As I continue, please note that there will be some differences in how everything is interpreted depending on whether you are scalping or day trading. The main difference being how you plan your exit. As mentioned above, I utilize the TRI. This can serve multiple functions depending on your trading time-frame. When scalping you would use the Low Reversal as an entry point confirmation or you may choose to ignore it altogether and go by lower panel indicators. I find that, at the very least, it serves as an additional confirmation. When Day-Trading you can use both the Lower and Upper Reversal bubbles for entry and exit if that is your trading style. Just be aware of potential re-paints and watch those lower indicators for potential confirmations.

Now, let’s move on to how I use the Lower indicators. The main two being the WAE and RBP indicators. The BOMP indicator is primarily used to further confirm potential trade Entry and/or Exit as indicated by the WAE and RBP indicators. All three lower indicators have been set to a width of 1 for consistency as the default for RBP is 3 by default and that can cause synchronization alignment issues.

The WAE indicator provides a lot of information once you use it for a while. A Green bar indicates an upward trend in price movement. Dark Green indicates increasing strength and Light Green indicates decreasing strength. Yellow bars indicate decreasing strength and is also a good indication of upcoming Choppy Consolidation. More Yellow bars, typically tall ones, usually means a longer Consolidation period.

A typical entry signal would usually be a Green bar which has crossed above the ex line, with the ex line being your confirmation. This, of course, only holds true if it is your primary indicator and we’ll delve deeper into this as I describe the other two indicators. Now, remember those Yellow bars? Well, depending on various factors, a Yellow bar below the ex line that is below a Green Renko Bar can also be interpreted as an entry signal. Again, more on this later.

As far as exit signals are concerned, for Scalping, either a Light Green bar that closes below the ex line, ex being White on my charts, or any Red bar, would be an exit signal. For Day Trading we have several options for our exits. If the red bar is short, or a series of red bars are relatively short, in conjunction with the RSI crossing back below the Overbought line, you may choose to allow the trade to continue through what would usually be a Profit-Taking period. Your Renko Bars will also be Red during exit signals and Profit-Taking.

Next, let’s skip ahead to the RBP indicator as it can be used stand-alone or with the WAE indicator. The RBP indicator is fairly straight-forward, Green is your entry and the first Red is your exit - cut and dry. It just works! On long trade runs RBP will usually be your first to indicate an exit.

When used with WAE, the RBP indicator can be either the primary or secondary indicator. Essentially, you are looking for both indicators to display Green bars below a Green Renko Bar. Alternatively, a Yellow WAE bar and a Green RBP bar can also be used as a weaker yet valid entry signal. Also, when these two indicators are used you can optionally ignore the WAE Green bar having to cross above the ex line IF the RBP bar is also Green. Either indicator being Red can be used as your exit signal if nothing signals otherwise, such as RSI confirmed profit-taking dip.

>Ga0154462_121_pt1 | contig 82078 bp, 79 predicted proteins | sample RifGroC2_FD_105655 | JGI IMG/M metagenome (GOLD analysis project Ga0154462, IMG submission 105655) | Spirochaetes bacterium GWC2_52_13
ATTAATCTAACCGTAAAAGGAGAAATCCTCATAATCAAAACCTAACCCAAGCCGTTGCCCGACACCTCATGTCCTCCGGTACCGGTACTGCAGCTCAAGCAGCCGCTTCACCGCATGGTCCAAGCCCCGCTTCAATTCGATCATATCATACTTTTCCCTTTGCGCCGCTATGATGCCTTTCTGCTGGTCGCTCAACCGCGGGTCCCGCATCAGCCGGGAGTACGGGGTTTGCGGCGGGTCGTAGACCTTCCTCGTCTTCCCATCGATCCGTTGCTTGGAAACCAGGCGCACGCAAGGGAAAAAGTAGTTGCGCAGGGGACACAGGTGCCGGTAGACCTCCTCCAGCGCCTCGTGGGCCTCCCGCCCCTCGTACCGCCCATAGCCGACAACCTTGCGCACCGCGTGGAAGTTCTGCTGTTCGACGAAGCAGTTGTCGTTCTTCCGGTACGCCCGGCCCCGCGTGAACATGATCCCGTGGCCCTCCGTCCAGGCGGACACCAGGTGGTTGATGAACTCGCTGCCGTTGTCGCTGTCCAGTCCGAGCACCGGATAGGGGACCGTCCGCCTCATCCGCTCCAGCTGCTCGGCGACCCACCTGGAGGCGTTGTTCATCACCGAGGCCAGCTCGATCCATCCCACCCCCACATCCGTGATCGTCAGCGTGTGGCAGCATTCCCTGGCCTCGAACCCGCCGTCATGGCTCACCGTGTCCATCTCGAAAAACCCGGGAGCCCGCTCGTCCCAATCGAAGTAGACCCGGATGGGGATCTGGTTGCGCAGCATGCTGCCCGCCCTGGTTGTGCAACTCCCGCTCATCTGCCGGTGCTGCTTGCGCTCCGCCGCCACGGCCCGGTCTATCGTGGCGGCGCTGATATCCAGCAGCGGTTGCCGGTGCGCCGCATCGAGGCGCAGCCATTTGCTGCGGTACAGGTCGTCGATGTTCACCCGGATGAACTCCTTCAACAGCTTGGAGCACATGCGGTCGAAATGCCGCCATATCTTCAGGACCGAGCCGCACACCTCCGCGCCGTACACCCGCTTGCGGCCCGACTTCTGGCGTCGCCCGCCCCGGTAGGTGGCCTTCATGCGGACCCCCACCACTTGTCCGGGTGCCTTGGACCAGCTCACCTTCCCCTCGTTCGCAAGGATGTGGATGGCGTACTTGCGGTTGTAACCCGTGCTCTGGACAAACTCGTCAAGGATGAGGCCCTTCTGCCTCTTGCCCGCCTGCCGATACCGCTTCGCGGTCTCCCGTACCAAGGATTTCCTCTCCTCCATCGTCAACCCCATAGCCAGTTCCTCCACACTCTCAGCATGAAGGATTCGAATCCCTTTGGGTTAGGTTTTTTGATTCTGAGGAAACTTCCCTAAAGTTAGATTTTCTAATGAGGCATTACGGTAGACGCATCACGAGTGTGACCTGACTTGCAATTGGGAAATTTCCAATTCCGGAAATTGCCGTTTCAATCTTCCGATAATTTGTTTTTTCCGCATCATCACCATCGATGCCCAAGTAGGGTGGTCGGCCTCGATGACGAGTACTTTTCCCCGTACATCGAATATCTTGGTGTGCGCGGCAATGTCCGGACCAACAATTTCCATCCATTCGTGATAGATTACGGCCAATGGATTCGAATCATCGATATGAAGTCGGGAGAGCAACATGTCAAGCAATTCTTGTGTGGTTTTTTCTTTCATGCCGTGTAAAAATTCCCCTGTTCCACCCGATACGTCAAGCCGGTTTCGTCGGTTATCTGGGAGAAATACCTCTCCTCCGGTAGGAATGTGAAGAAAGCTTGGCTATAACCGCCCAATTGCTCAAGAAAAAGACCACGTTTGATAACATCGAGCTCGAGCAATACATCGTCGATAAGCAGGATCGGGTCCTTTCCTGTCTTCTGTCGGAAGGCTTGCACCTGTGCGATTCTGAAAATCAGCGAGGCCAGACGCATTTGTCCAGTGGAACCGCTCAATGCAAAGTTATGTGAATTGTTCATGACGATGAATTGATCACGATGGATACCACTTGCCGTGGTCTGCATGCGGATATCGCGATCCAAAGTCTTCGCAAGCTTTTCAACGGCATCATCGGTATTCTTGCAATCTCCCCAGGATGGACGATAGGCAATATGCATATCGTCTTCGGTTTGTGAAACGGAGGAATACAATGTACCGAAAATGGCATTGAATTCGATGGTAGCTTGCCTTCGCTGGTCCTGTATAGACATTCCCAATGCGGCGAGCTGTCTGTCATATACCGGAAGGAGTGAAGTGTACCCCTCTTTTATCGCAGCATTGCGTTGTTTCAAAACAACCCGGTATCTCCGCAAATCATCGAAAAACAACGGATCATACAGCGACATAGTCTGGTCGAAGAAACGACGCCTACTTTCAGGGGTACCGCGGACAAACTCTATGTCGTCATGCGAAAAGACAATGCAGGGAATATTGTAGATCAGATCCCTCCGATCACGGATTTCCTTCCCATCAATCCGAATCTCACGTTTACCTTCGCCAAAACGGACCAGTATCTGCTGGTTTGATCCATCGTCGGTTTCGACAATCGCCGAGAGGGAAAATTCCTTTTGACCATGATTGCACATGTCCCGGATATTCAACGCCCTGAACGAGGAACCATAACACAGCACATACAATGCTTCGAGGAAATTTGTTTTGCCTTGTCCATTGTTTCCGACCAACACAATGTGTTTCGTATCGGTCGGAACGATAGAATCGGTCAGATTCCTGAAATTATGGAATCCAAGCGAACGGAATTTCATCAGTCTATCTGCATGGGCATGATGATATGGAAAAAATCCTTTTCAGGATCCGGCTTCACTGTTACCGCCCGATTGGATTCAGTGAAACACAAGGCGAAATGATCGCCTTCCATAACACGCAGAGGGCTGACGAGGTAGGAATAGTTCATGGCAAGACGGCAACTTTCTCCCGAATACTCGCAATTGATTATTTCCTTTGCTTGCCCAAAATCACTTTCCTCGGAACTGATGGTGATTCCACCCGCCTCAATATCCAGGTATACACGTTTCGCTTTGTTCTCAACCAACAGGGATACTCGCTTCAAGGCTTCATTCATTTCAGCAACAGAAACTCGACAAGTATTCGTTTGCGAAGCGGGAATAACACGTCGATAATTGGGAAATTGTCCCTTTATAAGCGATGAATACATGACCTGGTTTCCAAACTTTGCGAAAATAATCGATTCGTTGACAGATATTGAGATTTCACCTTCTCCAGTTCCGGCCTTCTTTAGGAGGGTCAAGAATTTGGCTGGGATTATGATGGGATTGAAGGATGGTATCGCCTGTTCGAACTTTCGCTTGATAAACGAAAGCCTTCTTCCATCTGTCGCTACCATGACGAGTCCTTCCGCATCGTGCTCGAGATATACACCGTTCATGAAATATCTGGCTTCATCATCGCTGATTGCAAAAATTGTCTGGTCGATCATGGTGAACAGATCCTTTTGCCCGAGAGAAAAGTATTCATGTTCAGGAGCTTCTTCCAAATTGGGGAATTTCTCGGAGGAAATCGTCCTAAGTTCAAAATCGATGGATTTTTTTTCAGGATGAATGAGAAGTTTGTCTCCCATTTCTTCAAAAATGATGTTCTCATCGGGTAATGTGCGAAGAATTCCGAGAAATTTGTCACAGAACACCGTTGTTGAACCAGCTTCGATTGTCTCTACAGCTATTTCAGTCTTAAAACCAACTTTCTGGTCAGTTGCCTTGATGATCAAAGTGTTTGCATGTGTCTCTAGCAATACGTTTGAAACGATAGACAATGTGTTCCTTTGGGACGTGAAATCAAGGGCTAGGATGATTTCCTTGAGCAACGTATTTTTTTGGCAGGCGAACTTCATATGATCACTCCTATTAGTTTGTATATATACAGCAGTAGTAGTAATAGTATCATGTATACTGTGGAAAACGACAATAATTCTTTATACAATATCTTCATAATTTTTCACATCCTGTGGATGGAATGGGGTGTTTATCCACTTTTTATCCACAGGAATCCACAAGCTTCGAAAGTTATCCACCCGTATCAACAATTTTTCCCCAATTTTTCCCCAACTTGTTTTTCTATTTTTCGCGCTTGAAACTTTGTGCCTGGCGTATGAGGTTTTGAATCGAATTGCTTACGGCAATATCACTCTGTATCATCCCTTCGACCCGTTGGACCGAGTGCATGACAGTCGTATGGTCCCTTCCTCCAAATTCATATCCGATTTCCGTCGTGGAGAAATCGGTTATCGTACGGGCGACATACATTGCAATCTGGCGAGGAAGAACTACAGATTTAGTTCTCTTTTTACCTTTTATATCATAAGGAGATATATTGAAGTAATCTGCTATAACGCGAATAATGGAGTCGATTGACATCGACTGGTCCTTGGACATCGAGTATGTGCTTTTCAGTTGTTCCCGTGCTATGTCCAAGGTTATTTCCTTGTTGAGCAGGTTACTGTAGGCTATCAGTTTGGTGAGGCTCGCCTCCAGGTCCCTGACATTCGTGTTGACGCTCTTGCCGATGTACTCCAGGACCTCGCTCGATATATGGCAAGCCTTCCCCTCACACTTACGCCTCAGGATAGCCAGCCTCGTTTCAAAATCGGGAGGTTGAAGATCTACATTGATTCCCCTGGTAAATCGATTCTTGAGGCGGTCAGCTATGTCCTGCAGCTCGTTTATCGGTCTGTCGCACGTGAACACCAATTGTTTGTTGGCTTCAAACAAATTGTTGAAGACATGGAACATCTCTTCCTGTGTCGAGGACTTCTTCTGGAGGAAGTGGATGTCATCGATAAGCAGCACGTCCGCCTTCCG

And finally, the wildcard BOMP indicator. I say wildcard because that’s how I use it in decision making, and here is how it comes into play. Uncertain for an entry or an exit? Any switch to all three indicators painting Green bars can be interpreted as an entry signal and a switch to all three indicators painting Red bars can be interpreted as an exit signal if nothing signals otherwise, such as RSI confirmed profit-taking and short Red bars. If WAE is Yellow and RBP is Green then BOMP can optionally be the tie breaker with Green being an entry signal and Red indicating a pass. There may also be remote instances when it may be helpful in determining an early exit. Hence I tend to use the BOMP indicator as a catch-all, wildcard, tie-breaker for the most part. But important nonetheless.

There’s More

So, is that all there is? No! Pay close attention to the RSI as well as the Renko Bars relation to Overbought and Oversold. Sometimes the HMA can be useful in passing on a weak exit signal if the trend hasn’t turned. TRI is very useful in confirming entries and exits as long as you don’t use it as a primary signal or you’ll risk getting burned by repaints.

I no longer use a zeroLine on my Histograms, for good reason. If you’ve ever noticed what just looks like the zeroLine painting where there would normally be a bar you may be missing part of the story. By turning off the zeroLine you just see a gap between bars as though the bar never painted. Here is the trick! Hover your mouse pointer over any bars adjacent to the gap and your phantom bar or bars will magically appear. For example, I have seen a long gap of 15 bars or more that presented themselves as Red, Green, and Gray when revealed. I’ve seen every combination of phantom bar colors, Red to Green, Gray to Green, etcetera, that can be very helpful in making trade decisions that couldn’t have been made if the zeroLine was plotted. It is just about impossible to distinguish the phantom bar color by using the hovering trick with the zeroLine plotted so I simply turn them off and reap the benefits.